Home Opinion Opinion: Ohioans need to make stronger efforts to combat deforestation

Opinion: Ohioans need to make stronger efforts to combat deforestation

7 min read
0
0
2

If you have tuned in to a news broadcast or your local newspaper lately, you have most likely watched a segment or read an article about the environment. Whether it be about recycling, saving the bees or protecting ocean life, these topics are everywhere in the media. However, one such environmental topic that does not seem to be getting enough attention is deforestation.

The World Counts defines deforestation as the cutting down of trees to clear an area so the land can be used for other purposes such as factories, neighborhoods or farming. It is understandable and completely logical that we need to make room for these necessities that keep society thriving. Without neighborhoods, where would we live? Without agriculture, how would we get crops such as corn and grains? The problem is that there is plenty of already flat, barren land available for these purposes; we just don’t use it.

Our selfish actions are not only killing trees by the acre every day, but are also destroying the habitats of thousands of nature’s creatures. According to National Geographic, “Eighty percent of Earth’s land animals and plants live in forests, and many cannot survive the deforestation that destroys their homes.”

Imagine a world in which the species you have come to know and love for their beauty and unique qualities are gone, wiped off the face of the planet, never to be seen again. Tigers no longer lounge in the lower branches of trees in the rainforest, birds keep to the sky because they no longer have a home to go back to, and exotic amphibians will no longer amaze us with their ability to camouflage into their every surrounding.

It may seem like deforestation only affects areas such as the tropical rainforests of South America, or areas such as the boreal forest in Canada. However, deforestation is having a huge impact in the United States, especially in southern Ohio.

According to The Nature Conservatory, forests of old oaks and American chestnut once covered most of what is currently southern and eastern Ohio. However, due to advancements such as the Industrial Revolution of the late 1800s, over 90 percent of these ancient forests were cleared to make room for things such as factories and living areas for workers.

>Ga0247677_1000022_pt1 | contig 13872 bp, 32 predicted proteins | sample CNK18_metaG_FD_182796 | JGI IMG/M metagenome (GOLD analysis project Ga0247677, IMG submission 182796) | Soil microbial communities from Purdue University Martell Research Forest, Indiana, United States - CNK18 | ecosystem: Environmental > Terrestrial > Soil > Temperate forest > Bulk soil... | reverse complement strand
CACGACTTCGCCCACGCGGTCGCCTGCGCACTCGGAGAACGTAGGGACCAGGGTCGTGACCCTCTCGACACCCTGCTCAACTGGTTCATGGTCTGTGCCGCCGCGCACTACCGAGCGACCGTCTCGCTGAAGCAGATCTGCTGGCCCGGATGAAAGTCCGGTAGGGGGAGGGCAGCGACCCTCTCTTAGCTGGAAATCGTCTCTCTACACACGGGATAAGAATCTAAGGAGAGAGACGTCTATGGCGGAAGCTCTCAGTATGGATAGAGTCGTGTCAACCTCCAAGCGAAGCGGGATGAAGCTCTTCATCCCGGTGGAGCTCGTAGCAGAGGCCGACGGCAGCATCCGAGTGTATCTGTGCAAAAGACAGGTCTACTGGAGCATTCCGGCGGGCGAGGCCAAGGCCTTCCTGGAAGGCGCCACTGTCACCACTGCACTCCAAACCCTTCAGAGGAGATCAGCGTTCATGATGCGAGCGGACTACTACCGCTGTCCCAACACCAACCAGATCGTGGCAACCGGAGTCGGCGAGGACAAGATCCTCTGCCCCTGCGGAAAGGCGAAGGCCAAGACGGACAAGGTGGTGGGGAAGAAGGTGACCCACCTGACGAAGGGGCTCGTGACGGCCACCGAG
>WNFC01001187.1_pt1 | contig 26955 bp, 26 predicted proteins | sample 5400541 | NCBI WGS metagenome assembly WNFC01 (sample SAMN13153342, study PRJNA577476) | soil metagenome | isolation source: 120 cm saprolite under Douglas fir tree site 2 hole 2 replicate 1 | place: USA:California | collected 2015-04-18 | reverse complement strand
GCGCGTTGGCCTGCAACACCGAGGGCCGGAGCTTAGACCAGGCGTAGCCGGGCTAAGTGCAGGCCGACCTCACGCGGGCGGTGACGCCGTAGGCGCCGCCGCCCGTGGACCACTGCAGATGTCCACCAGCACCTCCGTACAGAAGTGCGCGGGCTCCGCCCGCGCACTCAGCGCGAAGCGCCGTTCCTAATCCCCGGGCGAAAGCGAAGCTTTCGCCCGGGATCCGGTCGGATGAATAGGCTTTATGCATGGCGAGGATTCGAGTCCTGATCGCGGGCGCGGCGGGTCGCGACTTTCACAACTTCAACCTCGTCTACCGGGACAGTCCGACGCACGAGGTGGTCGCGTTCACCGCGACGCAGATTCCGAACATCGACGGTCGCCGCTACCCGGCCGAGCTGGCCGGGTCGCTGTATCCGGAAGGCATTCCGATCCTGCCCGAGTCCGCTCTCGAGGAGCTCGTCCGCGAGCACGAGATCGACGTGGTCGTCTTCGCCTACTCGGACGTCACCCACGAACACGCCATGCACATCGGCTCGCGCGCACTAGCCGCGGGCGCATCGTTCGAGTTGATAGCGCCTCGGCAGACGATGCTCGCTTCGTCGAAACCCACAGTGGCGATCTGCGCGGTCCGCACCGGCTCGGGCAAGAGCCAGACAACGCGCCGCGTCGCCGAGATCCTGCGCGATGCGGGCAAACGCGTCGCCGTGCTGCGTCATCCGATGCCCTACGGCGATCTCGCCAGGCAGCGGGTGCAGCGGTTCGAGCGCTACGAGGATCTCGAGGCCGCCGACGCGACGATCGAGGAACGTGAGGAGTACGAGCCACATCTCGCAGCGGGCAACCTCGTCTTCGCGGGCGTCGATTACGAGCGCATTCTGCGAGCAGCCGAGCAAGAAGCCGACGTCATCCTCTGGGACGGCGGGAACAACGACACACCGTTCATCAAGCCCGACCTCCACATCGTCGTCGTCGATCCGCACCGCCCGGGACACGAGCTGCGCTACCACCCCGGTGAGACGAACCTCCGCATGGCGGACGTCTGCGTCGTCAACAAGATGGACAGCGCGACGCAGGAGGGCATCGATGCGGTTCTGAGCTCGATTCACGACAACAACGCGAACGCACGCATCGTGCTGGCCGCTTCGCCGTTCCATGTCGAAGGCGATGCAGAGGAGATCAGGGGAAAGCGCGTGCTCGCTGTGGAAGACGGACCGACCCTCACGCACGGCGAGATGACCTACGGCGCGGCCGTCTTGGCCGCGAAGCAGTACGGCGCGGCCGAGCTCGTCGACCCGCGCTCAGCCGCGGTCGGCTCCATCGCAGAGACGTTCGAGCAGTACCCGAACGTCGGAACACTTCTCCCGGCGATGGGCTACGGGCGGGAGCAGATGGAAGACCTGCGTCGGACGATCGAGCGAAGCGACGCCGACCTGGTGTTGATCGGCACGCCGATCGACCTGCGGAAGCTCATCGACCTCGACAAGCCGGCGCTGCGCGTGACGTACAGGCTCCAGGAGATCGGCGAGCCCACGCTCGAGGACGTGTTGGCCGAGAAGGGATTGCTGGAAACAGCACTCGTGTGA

Although some progress has been made over the years, only 40 percent of Ohio’s Appalachian area is covered in forestry, compared to the once abundant amount of greenery. This is a concern for the region because many local species, such as the black bear and the bobcat, live in the Appalachian forests. We do not want to lose these animals due to more deforestation.

The problem is that 95 percent of Ohio’s forests are privately owned. This means local owners can do what they wish with the trees.

However, forests should not be privately owned. The fact that a person can own land, whch in fact does not belong to humans but to thousands of species of plants, animals and insects, is not morally acceptable. What right does one person have to say these species’ homes can be destroyed?

Nature is not something we can take away as we please for our own selfish benefits, and state and local officials must pass stronger legislation to protect our forests. Until this legislation is put into place, we need to take great effort in building positive relationships with these local landowners.

Although it may be difficult, we as citizens of the Appalachian community need to make the effort in order to save our forests. Other actions we can take to keep Ohio green are to recycle, plant trees within communities, support nonprofit organizations working to eliminate deforestation and speak to local politicians about concerns. You can also visit the owners of these forest areas and voice your opinions directly.

If each of us does at least one of these things, we can ensure future generations will enjoy a healthy and green Ohio. The efforts we make today will not only impact Ohio’s forests but help to prevent deforestation worldwide.

Load More Related Articles
Load More By Dylanni Smith
Load More In Opinion

Leave a Reply

Your email address will not be published. Required fields are marked *

Check Also

Editorial: A letter from our new editors

The New Political executive staff has named Kat Tenbarge Editor-in-Chief for the 2017-18 a…